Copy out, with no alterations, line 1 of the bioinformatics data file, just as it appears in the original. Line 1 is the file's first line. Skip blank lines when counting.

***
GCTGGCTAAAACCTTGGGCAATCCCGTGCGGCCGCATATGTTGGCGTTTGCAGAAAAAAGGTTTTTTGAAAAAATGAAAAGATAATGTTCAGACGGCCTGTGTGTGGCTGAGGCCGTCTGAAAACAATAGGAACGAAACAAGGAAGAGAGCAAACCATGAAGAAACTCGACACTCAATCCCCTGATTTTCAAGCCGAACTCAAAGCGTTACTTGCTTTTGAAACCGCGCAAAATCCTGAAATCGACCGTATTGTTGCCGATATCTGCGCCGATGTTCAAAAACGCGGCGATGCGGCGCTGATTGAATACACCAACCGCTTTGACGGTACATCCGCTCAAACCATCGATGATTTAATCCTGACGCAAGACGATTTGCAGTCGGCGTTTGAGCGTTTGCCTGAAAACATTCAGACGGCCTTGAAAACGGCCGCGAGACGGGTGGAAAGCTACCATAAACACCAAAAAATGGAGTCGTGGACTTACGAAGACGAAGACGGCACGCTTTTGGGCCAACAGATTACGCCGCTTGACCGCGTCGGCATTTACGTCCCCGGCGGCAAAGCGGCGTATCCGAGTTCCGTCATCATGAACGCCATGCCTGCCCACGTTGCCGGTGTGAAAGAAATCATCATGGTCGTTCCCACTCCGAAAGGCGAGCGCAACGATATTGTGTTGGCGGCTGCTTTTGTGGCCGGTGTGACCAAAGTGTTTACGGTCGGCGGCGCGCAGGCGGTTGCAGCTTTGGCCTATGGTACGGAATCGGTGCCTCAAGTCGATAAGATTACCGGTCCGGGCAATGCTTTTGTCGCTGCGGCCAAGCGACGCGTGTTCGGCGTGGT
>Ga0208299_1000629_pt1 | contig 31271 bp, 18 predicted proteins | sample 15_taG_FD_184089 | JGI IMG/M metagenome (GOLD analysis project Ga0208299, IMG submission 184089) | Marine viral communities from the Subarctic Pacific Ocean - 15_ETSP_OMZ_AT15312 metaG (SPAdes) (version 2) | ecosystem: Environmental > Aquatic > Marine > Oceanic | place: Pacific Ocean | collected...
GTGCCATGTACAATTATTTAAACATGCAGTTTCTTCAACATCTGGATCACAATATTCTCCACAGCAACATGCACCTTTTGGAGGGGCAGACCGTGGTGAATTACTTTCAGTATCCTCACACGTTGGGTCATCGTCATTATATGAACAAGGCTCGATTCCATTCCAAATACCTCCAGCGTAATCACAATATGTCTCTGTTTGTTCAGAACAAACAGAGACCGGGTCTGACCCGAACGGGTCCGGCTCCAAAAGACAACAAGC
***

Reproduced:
GCTGGCTAAAACCTTGGGCAATCCCGTGCGGCCGCATATGTTGGCGTTTGCAGAAAAAAGGTTTTTTGAAAAAATGAAAAGATAATGTTCAGACGGCCTGTGTGTGGCTGAGGCCGTCTGAAAACAATAGGAACGAAACAAGGAAGAGAGCAAACCATGAAGAAACTCGACACTCAATCCCCTGATTTTCAAGCCGAACTCAAAGCGTTACTTGCTTTTGAAACCGCGCAAAATCCTGAAATCGACCGTATTGTTGCCGATATCTGCGCCGATGTTCAAAAACGCGGCGATGCGGCGCTGATTGAATACACCAACCGCTTTGACGGTACATCCGCTCAAACCATCGATGATTTAATCCTGACGCAAGACGATTTGCAGTCGGCGTTTGAGCGTTTGCCTGAAAACATTCAGACGGCCTTGAAAACGGCCGCGAGACGGGTGGAAAGCTACCATAAACACCAAAAAATGGAGTCGTGGACTTACGAAGACGAAGACGGCACGCTTTTGGGCCAACAGATTACGCCGCTTGACCGCGTCGGCATTTACGTCCCCGGCGGCAAAGCGGCGTATCCGAGTTCCGTCATCATGAACGCCATGCCTGCCCACGTTGCCGGTGTGAAAGAAATCATCATGGTCGTTCCCACTCCGAAAGGCGAGCGCAACGATATTGTGTTGGCGGCTGCTTTTGTGGCCGGTGTGACCAAAGTGTTTACGGTCGGCGGCGCGCAGGCGGTTGCAGCTTTGGCCTATGGTACGGAATCGGTGCCTCAAGTCGATAAGATTACCGGTCCGGGCAATGCTTTTGTCGCTGCGGCCAAGCGACGCGTGTTCGGCGTGGT